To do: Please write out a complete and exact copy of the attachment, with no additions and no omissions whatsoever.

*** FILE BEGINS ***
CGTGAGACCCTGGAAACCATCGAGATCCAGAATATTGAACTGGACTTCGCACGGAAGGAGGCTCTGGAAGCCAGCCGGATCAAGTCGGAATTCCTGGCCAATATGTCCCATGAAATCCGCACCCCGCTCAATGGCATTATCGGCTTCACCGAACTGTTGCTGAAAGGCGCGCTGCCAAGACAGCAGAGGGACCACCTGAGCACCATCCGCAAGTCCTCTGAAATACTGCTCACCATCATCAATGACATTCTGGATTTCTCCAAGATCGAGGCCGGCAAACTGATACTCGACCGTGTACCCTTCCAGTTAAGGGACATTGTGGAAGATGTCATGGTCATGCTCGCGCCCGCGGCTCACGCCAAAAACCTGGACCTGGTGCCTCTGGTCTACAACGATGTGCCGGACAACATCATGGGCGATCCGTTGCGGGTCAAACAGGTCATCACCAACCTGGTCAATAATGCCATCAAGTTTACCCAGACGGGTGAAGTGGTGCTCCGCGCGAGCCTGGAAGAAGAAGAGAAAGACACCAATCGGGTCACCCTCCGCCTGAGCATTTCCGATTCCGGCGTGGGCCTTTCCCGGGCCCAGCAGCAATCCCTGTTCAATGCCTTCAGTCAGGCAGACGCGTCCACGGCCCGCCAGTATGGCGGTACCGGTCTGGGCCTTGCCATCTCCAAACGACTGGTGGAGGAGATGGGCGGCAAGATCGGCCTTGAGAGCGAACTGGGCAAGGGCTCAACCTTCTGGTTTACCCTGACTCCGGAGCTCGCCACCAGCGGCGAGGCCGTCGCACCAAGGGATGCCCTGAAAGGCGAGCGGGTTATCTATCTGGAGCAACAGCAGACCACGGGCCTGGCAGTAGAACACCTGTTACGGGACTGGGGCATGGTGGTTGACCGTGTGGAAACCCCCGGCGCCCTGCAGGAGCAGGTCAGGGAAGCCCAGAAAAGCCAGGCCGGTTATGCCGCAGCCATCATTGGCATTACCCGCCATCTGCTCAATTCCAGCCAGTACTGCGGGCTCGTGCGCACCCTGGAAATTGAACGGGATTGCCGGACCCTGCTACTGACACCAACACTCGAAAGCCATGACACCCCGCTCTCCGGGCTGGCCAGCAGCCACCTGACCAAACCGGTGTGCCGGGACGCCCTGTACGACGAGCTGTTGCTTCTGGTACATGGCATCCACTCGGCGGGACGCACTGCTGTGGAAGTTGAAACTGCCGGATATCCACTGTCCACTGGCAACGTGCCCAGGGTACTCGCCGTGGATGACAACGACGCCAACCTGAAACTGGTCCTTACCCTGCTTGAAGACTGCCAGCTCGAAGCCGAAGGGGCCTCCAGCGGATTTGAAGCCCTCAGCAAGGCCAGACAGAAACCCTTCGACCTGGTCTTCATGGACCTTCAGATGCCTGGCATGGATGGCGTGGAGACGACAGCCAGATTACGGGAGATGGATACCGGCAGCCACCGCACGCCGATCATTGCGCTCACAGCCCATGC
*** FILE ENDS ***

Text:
CGTGAGACCCTGGAAACCATCGAGATCCAGAATATTGAACTGGACTTCGCACGGAAGGAGGCTCTGGAAGCCAGCCGGATCAAGTCGGAATTCCTGGCCAATATGTCCCATGAAATCCGCACCCCGCTCAATGGCATTATCGGCTTCACCGAACTGTTGCTGAAAGGCGCGCTGCCAAGACAGCAGAGGGACCACCTGAGCACCATCCGCAAGTCCTCTGAAATACTGCTCACCATCATCAATGACATTCTGGATTTCTCCAAGATCGAGGCCGGCAAACTGATACTCGACCGTGTACCCTTCCAGTTAAGGGACATTGTGGAAGATGTCATGGTCATGCTCGCGCCCGCGGCTCACGCCAAAAACCTGGACCTGGTGCCTCTGGTCTACAACGATGTGCCGGACAACATCATGGGCGATCCGTTGCGGGTCAAACAGGTCATCACCAACCTGGTCAATAATGCCATCAAGTTTACCCAGACGGGTGAAGTGGTGCTCCGCGCGAGCCTGGAAGAAGAAGAGAAAGACACCAATCGGGTCACCCTCCGCCTGAGCATTTCCGATTCCGGCGTGGGCCTTTCCCGGGCCCAGCAGCAATCCCTGTTCAATGCCTTCAGTCAGGCAGACGCGTCCACGGCCCGCCAGTATGGCGGTACCGGTCTGGGCCTTGCCATCTCCAAACGACTGGTGGAGGAGATGGGCGGCAAGATCGGCCTTGAGAGCGAACTGGGCAAGGGCTCAACCTTCTGGTTTACCCTGACTCCGGAGCTCGCCACCAGCGGCGAGGCCGTCGCACCAAGGGATGCCCTGAAAGGCGAGCGGGTTATCTATCTGGAGCAACAGCAGACCACGGGCCTGGCAGTAGAACACCTGTTACGGGACTGGGGCATGGTGGTTGACCGTGTGGAAACCCCCGGCGCCCTGCAGGAGCAGGTCAGGGAAGCCCAGAAAAGCCAGGCCGGTTATGCCGCAGCCATCATTGGCATTACCCGCCATCTGCTCAATTCCAGCCAGTACTGCGGGCTCGTGCGCACCCTGGAAATTGAACGGGATTGCCGGACCCTGCTACTGACACCAACACTCGAAAGCCATGACACCCCGCTCTCCGGGCTGGCCAGCAGCCACCTGACCAAACCGGTGTGCCGGGACGCCCTGTACGACGAGCTGTTGCTTCTGGTACATGGCATCCACTCGGCGGGACGCACTGCTGTGGAAGTTGAAACTGCCGGATATCCACTGTCCACTGGCAACGTGCCCAGGGTACTCGCCGTGGATGACAACGACGCCAACCTGAAACTGGTCCTTACCCTGCTTGAAGACTGCCAGCTCGAAGCCGAAGGGGCCTCCAGCGGATTTGAAGCCCTCAGCAAGGCCAGACAGAAACCCTTCGACCTGGTCTTCATGGACCTTCAGATGCCTGGCATGGATGGCGTGGAGACGACAGCCAGATTACGGGAGATGGATACCGGCAGCCACCGCACGCCGATCATTGCGCTCACAGCCCATGC